"Never doubt that a small group of thoughtful, committed citizens can change the world.
Indeed, it is the only thing that ever has." - Margaret Mead

Building Futures, Inc.

Building Futures, Inc.

Thursday, February 11, 2010

11/02/2010 9:35pm

I hope you have some free time, and possibly a cup of coffee. There's a lot to pack into this day!

Sadly, it started with a cold shower. Hakuna matata (no worries). I just need to wake up sooner. It was going to be another hot day, but I wanted to start with a good breakfast. I knew we'd be in the sun most of the day, so applied my sunblock and went to have a vegetable omelet with Jim. It was pretty good, actually. More onions and tomatoes than egg, but pretty good... and NO corn oil. They served a mandazi, but it was like a 5 day old fried cake. Neither of us ate them.

As always, we walked through Maseno University on our way to Mbaka Oromo. Now, I know I haven't mentioned it in prior blogs, but when you walk 5-6 miles, you get a lot of talking done. Jim and I talk about everything... food, family, politics, relationships... nothing out of bounds really. When you are without the common distractions we all have in our daily lives, you're given a marvelous opportunity for reflection - as much introspective as retrospective. This blog has turned out to be quite cathartic for me, so I thank you for your interest. But I digress. Our conversation today was as lively as ever. I won't bore you with the actual topics. I will, however, give you some of my favorite quotes from the day. Some things I may have said, some things Jim may have said... some may have been said by strangers. Here they are in no particular order:

1. "I don't need to be married." (for safety reasons, I'll tell you that this quote isn't mine)
2. "I tried talking to him. He does not impress me."
3. "There's a lot of potential energy getting stored in this story."
4. "Yeah, I've got your 'sawa'... right in the nose."
5. "Fortunately, she was feeling ill."

We stopped at Samuel's house, and this morning he was preparing to go to work. He was clearing his side "office." I took a couple of nice pics of the school compound, and happened to catch a couple of young girls that seemed to be admiring the school, too.

We continued getting closer, and we were drawn to the library. There was a pile of different pairs of shoes in front of the door. For some reason, they remove their shoes before entering the library. Job was busy with a group of younger students. Even with their meager selection, it was a sight to behold. these books, no matter how mundane they may appear to us, act as windows to the rest of the world for these students. We have very high hopes that soon this library will be overflowing with books for all ages, representing all subjects: be they fact or fiction. There are people working diligently in the states to make this dream a reality.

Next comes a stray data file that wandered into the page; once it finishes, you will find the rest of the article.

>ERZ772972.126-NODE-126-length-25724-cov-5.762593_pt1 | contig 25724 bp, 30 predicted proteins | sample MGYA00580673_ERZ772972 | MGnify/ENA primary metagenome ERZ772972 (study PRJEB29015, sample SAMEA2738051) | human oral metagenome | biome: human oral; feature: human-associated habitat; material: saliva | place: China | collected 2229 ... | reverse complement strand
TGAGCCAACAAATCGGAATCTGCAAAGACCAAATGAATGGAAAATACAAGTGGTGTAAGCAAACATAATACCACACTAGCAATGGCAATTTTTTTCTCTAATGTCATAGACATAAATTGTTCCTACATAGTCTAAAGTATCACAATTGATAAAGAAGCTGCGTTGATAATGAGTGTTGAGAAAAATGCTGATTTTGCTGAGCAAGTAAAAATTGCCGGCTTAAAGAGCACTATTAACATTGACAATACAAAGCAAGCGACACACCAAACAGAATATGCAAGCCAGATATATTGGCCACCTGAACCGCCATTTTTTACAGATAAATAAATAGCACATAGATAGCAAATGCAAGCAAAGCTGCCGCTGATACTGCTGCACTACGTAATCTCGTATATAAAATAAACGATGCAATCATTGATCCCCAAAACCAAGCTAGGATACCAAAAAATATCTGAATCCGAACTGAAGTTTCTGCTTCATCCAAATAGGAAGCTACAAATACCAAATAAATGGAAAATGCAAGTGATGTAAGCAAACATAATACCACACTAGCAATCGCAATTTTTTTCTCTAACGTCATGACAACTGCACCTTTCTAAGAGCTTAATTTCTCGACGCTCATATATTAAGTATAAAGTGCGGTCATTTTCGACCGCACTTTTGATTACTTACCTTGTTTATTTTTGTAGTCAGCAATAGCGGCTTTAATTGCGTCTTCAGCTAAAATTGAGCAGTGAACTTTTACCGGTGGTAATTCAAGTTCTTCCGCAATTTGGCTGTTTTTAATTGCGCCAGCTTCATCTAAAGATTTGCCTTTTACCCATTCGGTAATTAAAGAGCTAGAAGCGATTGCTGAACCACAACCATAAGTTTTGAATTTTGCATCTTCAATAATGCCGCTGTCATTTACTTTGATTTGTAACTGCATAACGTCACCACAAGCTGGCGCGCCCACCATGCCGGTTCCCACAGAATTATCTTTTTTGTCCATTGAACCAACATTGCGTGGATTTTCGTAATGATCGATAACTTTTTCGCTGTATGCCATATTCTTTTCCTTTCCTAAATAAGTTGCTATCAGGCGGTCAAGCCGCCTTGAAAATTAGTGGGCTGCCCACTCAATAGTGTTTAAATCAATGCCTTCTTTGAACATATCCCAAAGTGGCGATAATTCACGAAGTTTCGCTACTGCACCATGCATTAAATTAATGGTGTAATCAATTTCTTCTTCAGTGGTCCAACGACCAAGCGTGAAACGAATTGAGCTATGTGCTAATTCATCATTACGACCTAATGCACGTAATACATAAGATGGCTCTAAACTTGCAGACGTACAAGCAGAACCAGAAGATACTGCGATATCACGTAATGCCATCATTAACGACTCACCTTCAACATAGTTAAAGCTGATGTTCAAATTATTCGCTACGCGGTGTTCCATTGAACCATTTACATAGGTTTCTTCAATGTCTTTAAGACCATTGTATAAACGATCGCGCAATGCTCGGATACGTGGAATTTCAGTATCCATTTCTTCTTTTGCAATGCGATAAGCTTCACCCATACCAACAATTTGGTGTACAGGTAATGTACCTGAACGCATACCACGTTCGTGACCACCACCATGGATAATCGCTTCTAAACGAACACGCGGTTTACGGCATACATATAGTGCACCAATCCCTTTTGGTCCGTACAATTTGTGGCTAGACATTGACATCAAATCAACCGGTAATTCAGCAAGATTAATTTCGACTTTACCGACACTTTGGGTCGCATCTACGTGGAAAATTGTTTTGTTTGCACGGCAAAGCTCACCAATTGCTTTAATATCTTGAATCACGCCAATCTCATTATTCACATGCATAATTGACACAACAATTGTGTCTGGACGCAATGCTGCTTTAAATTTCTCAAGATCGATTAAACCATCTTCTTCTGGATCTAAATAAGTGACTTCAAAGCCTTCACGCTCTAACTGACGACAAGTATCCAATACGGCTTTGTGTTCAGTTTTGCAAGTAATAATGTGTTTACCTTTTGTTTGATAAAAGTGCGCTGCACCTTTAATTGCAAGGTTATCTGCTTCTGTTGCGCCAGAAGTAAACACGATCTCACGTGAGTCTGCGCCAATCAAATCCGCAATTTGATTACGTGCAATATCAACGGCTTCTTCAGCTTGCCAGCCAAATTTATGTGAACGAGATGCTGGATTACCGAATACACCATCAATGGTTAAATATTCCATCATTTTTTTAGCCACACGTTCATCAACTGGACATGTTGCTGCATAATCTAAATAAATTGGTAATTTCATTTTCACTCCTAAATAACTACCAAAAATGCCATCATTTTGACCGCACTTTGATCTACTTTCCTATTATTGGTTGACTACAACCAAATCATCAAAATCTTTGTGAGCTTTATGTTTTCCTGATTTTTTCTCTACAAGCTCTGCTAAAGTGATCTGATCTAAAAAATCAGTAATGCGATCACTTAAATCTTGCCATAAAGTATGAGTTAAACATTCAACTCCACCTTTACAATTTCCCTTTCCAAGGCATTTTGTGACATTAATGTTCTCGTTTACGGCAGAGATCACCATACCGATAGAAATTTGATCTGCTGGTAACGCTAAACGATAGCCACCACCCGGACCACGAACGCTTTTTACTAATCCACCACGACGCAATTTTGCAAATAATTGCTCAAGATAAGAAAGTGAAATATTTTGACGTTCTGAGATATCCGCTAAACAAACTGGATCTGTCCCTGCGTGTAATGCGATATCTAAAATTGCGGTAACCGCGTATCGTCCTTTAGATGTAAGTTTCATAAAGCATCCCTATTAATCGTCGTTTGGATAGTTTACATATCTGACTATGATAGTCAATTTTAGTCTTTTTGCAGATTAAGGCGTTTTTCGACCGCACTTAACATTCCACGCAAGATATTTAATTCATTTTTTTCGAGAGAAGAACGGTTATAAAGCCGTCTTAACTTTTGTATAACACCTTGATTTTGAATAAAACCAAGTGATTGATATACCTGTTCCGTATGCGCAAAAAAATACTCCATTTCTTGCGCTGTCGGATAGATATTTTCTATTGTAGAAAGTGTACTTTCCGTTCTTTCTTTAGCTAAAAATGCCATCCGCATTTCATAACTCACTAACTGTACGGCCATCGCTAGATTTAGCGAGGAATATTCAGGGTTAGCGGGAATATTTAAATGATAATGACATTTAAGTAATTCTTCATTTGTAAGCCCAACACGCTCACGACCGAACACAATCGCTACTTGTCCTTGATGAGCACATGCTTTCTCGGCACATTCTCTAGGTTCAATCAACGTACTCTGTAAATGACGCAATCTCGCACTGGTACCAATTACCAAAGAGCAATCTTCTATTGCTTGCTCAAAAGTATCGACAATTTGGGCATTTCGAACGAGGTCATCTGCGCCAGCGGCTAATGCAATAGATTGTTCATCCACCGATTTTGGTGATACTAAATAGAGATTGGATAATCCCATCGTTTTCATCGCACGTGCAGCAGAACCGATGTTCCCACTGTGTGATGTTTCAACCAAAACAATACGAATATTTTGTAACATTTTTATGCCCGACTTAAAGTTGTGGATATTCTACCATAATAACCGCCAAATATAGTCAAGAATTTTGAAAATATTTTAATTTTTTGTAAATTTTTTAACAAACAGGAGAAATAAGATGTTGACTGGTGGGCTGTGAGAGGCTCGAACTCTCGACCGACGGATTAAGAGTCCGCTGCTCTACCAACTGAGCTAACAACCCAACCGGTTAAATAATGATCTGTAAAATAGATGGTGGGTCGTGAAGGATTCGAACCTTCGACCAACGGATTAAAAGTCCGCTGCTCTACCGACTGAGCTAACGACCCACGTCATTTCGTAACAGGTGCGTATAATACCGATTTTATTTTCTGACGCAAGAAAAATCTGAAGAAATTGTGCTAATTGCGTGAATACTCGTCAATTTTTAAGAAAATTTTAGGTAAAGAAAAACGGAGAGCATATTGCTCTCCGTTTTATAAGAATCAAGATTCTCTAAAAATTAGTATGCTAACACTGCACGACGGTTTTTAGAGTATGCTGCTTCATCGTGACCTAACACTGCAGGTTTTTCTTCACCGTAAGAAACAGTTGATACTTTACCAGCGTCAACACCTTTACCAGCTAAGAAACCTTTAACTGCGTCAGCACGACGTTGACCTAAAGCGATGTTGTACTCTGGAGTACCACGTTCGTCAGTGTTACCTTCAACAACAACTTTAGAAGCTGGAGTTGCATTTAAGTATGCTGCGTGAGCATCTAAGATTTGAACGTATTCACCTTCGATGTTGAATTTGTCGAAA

I was a bit off yesterday when I said Kenyan time can be +/- 30 minutes. Our 10:00 meeting started at 11:30.... but what a great meeting it was. The school board was very attentive, and Jim did a great job presenting the concerns regarding the health dispensary, and the necessary involvement of the Hilda, the Public Health Minister. John Ogongo stood up and affirmed everything that we said. Other members of the board also voiced their support of the project, and assuring us that it would be set up properly. Basically, the issue was who would comprise the Dispensary Committee... the group responsible for choosing the site, approving the initial plans, program approval etc. It appeared that William wanted to be in charge of the dispensary. That could not happen. Hilda told us that there must be a baraza (gathering).... and a big one at that. The local chief must be there, as well. At this meeting, with probably 200+ in attendance, each clan will select one person to be on the committee. By having one representative from each clan, it ensures that everyone's voice is heard, and there is no favoritism. Oh, by the way, a clan is defined by a common father, so two brother could not be on the committee. This was the first step that was necessary before building could begin. They hope to have the baraza next week. After that, things get rollling. The site and plans are approved by the committee. The plans are then approved by the Public Health Minister. Building begins. The community owns the dispensary; not us, not the school. Provided all these things are followed, Hilda will return, and officially give the Committee the equivalent of a CofO. That registration number is sent to Nairobi for further approval. Once completed, THE KENYAN GOVERNMENT supplies a person to man the dispensary 24 hours a day, 7 days a week, 365 days a year! The community does not have to worry about staffing the community! The dispensary will not only serve the Mbaka Oromo community, but what may very well be a 15 mile radius! It's a wonderful opportunity for this area. The well-being of every man, woman and child should dramatically improve over the coming years. Here's a photo of all those in attendance at the meeting.